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Can I require my co-parent to work certain kinds of jobs?

| May 21, 2018 | Divorce |

Say that you divorced a few years ago from your children’s other parent. She has always been a high earner, making at least two times what you did. In fact, you may even have stayed at home for a while when your children were young, and that set you back a few years professionally.

When you divorced, you and your co-parent worked out your own child support and spousal maintenance agreements. Your co-parent has held up her part of the agreements. Now, however, she has quit her job and taken a lower-paying position that she says fulfills her emotionally and is less draining mentally. It does mean that she has less to contribute financially. Is this fair? Can you ask a judge to force your co-parent to get another high-paying job?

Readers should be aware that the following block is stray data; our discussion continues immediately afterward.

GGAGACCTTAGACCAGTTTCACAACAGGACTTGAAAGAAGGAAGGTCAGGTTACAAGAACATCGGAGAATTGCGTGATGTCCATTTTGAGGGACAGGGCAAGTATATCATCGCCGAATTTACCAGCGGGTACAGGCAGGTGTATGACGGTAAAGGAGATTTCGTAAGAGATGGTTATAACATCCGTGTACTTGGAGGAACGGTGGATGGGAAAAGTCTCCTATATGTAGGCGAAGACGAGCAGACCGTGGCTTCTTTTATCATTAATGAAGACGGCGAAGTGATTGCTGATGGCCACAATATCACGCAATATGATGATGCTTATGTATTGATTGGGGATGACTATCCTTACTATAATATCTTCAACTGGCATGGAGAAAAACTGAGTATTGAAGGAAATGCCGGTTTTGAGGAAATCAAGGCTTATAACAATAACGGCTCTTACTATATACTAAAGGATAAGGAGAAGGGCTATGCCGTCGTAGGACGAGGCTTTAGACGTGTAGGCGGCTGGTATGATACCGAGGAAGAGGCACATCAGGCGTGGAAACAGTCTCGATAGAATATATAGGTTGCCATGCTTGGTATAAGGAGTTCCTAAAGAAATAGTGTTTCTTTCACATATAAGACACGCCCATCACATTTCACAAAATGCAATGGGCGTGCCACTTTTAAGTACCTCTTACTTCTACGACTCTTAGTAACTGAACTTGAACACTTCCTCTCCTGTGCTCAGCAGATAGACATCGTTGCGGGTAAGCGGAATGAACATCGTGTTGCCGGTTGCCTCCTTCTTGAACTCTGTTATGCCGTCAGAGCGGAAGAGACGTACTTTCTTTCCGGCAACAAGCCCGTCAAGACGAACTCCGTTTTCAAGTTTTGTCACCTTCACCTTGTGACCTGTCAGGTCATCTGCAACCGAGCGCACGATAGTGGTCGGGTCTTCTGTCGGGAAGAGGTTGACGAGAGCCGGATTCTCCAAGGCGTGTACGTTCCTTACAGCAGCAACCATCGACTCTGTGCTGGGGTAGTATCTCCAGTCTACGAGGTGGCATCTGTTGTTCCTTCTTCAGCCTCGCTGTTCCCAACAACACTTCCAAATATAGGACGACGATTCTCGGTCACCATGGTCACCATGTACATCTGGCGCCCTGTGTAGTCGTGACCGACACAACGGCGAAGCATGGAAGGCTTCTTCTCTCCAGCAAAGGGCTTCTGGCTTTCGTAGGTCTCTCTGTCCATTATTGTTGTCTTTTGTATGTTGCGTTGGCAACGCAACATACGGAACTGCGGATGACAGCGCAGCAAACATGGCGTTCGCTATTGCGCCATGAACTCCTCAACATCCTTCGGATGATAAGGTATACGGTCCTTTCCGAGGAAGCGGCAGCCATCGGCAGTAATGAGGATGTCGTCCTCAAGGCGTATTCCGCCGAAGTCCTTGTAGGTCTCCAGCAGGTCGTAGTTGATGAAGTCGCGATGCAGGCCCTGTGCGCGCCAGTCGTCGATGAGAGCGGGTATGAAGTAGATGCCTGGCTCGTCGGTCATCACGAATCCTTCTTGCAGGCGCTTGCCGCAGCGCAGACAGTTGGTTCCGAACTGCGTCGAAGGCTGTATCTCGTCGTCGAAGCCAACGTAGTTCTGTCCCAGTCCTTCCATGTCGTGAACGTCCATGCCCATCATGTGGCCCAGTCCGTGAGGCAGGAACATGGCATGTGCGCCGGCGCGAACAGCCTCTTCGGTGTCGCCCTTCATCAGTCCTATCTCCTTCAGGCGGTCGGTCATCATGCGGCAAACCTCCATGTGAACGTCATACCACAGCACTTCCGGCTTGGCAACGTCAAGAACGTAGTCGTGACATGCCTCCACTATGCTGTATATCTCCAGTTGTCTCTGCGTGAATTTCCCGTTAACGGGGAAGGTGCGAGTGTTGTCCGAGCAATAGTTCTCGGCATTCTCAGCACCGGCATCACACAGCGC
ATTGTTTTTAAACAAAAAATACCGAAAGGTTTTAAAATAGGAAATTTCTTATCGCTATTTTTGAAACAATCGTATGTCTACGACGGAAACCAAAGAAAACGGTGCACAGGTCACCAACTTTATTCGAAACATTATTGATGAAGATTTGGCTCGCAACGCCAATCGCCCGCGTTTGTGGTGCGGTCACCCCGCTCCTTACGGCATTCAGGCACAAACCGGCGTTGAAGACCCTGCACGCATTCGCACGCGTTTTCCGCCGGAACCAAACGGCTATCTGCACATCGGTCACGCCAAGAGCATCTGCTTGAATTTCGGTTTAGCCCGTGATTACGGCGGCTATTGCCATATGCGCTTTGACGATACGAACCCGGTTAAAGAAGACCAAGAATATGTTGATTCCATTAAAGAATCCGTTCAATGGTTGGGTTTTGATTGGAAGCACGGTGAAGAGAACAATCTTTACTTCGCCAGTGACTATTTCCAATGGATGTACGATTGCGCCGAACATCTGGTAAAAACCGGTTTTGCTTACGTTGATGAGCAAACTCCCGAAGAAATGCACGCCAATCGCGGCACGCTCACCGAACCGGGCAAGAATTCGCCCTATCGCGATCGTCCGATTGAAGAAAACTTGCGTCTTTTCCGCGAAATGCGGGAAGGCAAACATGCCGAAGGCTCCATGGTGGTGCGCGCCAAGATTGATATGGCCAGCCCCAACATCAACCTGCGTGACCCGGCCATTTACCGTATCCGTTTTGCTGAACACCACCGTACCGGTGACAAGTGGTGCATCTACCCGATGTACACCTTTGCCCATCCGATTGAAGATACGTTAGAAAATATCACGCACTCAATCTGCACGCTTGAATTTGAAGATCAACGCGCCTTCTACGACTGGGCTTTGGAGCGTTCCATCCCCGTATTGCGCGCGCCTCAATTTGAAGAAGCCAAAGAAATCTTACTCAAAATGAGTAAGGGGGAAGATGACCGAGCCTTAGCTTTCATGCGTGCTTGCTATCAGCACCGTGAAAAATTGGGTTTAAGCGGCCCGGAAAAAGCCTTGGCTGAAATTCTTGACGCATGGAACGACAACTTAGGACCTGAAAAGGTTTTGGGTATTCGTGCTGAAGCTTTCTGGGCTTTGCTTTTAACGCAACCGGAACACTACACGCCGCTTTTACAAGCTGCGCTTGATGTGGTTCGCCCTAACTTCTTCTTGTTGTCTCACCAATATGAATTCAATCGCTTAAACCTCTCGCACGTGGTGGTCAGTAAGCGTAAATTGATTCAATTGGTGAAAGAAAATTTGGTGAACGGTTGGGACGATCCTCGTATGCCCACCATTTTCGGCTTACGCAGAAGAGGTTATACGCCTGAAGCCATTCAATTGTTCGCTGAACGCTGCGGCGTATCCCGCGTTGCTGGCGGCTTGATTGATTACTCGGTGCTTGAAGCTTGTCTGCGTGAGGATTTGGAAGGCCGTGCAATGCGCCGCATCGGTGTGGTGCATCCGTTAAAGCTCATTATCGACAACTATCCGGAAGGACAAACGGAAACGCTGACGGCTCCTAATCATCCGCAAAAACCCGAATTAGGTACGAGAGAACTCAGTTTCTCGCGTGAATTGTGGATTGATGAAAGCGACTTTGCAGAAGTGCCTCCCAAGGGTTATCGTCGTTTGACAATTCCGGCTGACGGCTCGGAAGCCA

The courts will enforce many agreements

Technically speaking, many agreements when it comes to child support and spousal support are enforceable in court, especially when they involve voluntary moves such as someone quitting a job instead of losing it to termination or layoffs.

Is it a battle worth fighting?

If you and your children’s needs are being met (and then perhaps some), it is worth considering whether you should let your co-parent have the relief from stress that she seems to have found. It could mean a better relationship between her and your children and more involvement. After all, if the two of you were still together, you may have supported her taking a different job if it meant fewer ulcers, all-nighters and skipped children’s events.

On the other hand, if the lower-paying job leads to you and your children struggling financially, then you may want to enforce orders after all. Be advised that in return, your co-parent might also question your income-earning power. For example, since it has been a few years since the divorce, have you made the necessary moves to position yourself professionally so you no longer have to receive spousal maintenance?

In a nutshell, there can be many factors to consider. Ideally, your co-parent would have discussed matters with you before quitting so it was not a decision she made fully on her own.